The Rosewood Inn Of The Anasazi is the perfect home base for exploring historic downtown Santa Fe

Exciting Santa Fe, New Mexico is a high desert city in the foothills of the Sangre de Cristo Mountains that is equally popular for its art and architecture. Just one block from the main square, the Rosewood Inn of the Anasazi is in the ideal location for easy access to museums, historical sites, restaurants and shopping. Add to this the world class hospitality that is synonymous with the Rosewood brand and your itinerary practically writes itself.

I’ve just had two days in this city, which I used to visit 20 years ago, and coming back to this place felt like seeing an old friend again. Unlike so many destinations around the world, Santa Fe has a timeless consistency — call it the fresh, piñón-laced air or just the stunted serenity of its roots in history — whatever the reason, Santa Fe has a transcendent appeal That doesn’t fluctuate wildly with passing trends.

Despite the Inn of the Anasazi’s proximity to the square, as soon as you step through its doors you are transported into a world of art, gracious hospitality and culturally significant cuisine – a holistic way of caring for the traveler, whether you are a regular or brand new to the scene.

The Inn is a special place to stay because it pays close attention to opportunities for the quality of time you spend there. There are no wrong paths, but I particularly enjoyed my own route through the offering.

After checking into my (again, remarkably quiet) junior suite with a balcony in the afternoon sun, I settled in for a tequila tasting with expert Ray Mendea to get my bearings on arguably the most popular local drink. The experience was set up in the “living room,” a private space with a comfortable couch and table that was already set when I arrived. Mendea guided me through the nuances of a Blanco, a Reposado and two Anejo bottlings: Casa Dragones Blanco, Tres Generaciones Reposado and Casa Noble Anejo – but the crowning jewel of this tasting was the in-house cask, Código Anejo, which the teams unanimously selected in a blind tasting would have. Mendea said many diners first think it’s Calvados or even Scotch, so elegant and layered is this atypical bottle: somber, balanced, gently fruity with hints of elegant smoke. The tasting is served with a salmon carpaccio, but at the main restaurant it’s often served with a chocolate dessert, according to Mendea.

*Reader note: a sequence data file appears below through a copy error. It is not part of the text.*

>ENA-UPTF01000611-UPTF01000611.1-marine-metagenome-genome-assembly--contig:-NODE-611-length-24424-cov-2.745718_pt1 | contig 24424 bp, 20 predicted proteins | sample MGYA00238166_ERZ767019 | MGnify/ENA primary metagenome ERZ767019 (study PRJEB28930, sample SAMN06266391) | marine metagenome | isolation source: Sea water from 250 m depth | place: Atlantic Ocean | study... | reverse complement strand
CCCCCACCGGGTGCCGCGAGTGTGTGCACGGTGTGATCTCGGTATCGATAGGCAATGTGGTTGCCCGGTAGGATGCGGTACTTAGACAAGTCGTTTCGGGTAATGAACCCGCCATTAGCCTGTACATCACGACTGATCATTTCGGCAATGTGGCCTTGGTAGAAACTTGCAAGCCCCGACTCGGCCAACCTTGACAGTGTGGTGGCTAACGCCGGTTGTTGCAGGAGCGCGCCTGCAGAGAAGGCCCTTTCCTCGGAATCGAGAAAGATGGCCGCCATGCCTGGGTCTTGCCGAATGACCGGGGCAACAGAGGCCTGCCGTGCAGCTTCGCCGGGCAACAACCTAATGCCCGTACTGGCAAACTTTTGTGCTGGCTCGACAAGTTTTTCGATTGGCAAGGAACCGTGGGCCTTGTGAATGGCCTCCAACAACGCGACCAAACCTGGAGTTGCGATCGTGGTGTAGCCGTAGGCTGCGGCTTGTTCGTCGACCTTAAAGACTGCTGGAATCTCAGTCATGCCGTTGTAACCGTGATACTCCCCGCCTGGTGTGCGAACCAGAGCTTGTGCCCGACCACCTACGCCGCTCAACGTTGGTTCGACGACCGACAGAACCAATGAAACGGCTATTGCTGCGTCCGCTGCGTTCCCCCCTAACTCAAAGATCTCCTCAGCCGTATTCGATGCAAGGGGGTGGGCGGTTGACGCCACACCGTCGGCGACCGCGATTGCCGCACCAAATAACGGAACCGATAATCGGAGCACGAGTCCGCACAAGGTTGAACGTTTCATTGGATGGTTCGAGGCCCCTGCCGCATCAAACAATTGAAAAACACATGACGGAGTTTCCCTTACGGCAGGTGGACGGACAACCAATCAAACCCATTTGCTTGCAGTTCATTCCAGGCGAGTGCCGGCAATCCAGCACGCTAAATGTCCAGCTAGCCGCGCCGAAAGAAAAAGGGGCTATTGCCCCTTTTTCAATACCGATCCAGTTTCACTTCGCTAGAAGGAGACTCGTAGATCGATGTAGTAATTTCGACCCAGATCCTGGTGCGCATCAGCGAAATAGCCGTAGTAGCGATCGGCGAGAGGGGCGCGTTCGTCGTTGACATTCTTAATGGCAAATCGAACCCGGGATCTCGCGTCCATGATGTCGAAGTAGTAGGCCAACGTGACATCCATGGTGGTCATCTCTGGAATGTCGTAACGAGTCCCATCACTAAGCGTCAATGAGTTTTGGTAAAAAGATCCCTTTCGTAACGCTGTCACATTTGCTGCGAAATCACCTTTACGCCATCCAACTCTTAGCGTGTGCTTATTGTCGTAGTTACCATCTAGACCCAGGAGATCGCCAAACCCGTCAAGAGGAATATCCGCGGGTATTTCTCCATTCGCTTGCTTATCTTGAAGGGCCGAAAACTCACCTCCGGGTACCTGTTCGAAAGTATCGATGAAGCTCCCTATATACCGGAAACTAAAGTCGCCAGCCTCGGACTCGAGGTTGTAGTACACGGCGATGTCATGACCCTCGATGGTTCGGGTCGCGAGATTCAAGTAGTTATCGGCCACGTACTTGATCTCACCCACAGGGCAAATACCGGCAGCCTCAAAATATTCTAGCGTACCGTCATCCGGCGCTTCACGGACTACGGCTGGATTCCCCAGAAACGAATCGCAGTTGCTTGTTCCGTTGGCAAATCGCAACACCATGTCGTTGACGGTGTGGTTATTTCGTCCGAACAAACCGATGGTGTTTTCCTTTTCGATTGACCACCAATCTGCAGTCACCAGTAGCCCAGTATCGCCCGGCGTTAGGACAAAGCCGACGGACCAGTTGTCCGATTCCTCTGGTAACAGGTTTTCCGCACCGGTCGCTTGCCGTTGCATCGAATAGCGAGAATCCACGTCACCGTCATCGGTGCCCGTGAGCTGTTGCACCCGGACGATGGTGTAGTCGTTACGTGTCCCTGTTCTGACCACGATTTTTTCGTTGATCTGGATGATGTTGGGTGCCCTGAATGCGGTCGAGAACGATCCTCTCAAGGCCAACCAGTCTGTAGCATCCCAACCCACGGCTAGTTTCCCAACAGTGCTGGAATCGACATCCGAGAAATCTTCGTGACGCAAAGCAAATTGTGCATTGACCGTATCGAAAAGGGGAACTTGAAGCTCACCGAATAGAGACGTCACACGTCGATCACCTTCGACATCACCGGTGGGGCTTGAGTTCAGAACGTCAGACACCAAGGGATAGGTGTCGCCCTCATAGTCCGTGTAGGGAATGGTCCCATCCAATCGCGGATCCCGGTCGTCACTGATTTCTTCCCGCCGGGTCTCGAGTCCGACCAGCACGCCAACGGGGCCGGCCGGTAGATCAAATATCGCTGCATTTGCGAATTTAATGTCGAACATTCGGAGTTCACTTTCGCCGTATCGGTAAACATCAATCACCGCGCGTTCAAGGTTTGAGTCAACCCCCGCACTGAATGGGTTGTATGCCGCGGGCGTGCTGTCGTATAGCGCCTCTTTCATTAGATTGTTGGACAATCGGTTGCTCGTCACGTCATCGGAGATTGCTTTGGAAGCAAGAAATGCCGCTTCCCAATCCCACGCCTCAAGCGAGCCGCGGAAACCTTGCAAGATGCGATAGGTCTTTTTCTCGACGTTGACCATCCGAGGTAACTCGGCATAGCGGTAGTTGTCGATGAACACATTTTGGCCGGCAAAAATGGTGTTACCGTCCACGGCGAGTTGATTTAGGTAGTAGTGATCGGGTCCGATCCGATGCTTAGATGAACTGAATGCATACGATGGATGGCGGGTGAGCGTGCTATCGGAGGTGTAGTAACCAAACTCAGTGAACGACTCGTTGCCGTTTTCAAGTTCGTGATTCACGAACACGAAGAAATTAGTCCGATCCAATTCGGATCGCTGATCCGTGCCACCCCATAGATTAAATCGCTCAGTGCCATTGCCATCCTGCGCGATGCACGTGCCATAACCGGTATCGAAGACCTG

Feeling really welcome in the city, I took a little stroll around the square to remember it, passed Cafe Pasqual’s and Santacafe, and made mental notes to see if those two old haunts still stand two decades later although I actually never made it because I always just followed my nose and preferred to hike rather than plan.

I spent an hour at the New Mexico History Museum — not nearly enough time, but enough to see the state’s current hot springs photo exhibit, which has been fodder for future travel and a fascinating historical lens to see this particular intersection of tourism and culture.

That evening I had an exquisite, bespoke dinner at the Inn where Chef Daniel Hurtado presented five elegant courses, each paired with wine, my favorite of which was a perfectly cooked octopus appetizer.

I went to bed vowing never to eat again, but the breakfast menu is just as compelling, and my green chili chilaquiles reminded me why I came here: once you’ve tasted New Mexico chiles, you’ll understand they are the desert island ingredient makes this style of Southwestern cuisine forever memorable when you long to return.

On the second day, time was running out and I had only eaten. I planned to attend the first annual Santa Fe Literary Festival, whose many highlights included a morning meditation and author talk by Roshi Joan Halifax and a conversation between US Poetry Award-winner Joy Harjo and novelist Sandra Cisneros, three women contributors have the common good through their various peacemaking practices, including through language. It was a well-curated event and a delightfully welcoming, non-snobby affair.

I was also able to visit the Georgia O’Keefe Museum, a destination for anyone wanting to learn more about the artist’s life and see her wide-ranging, iconic work first-hand.

Every night when I returned to my room there was something delicious: chocolate truffles on one night, macarons on another. And when it came time to check out, the maid thoughtfully left a ziplock bag for any small liquids I needed to check in on my flight.

Everything about my stay at the Rosewood Inn of the Anasazi was restful, from the relaxing, quiet, and luxuriously comfortable room to the gracious service at every turn. This is a place I will keep coming back to for the authentic Santa Fe experience.

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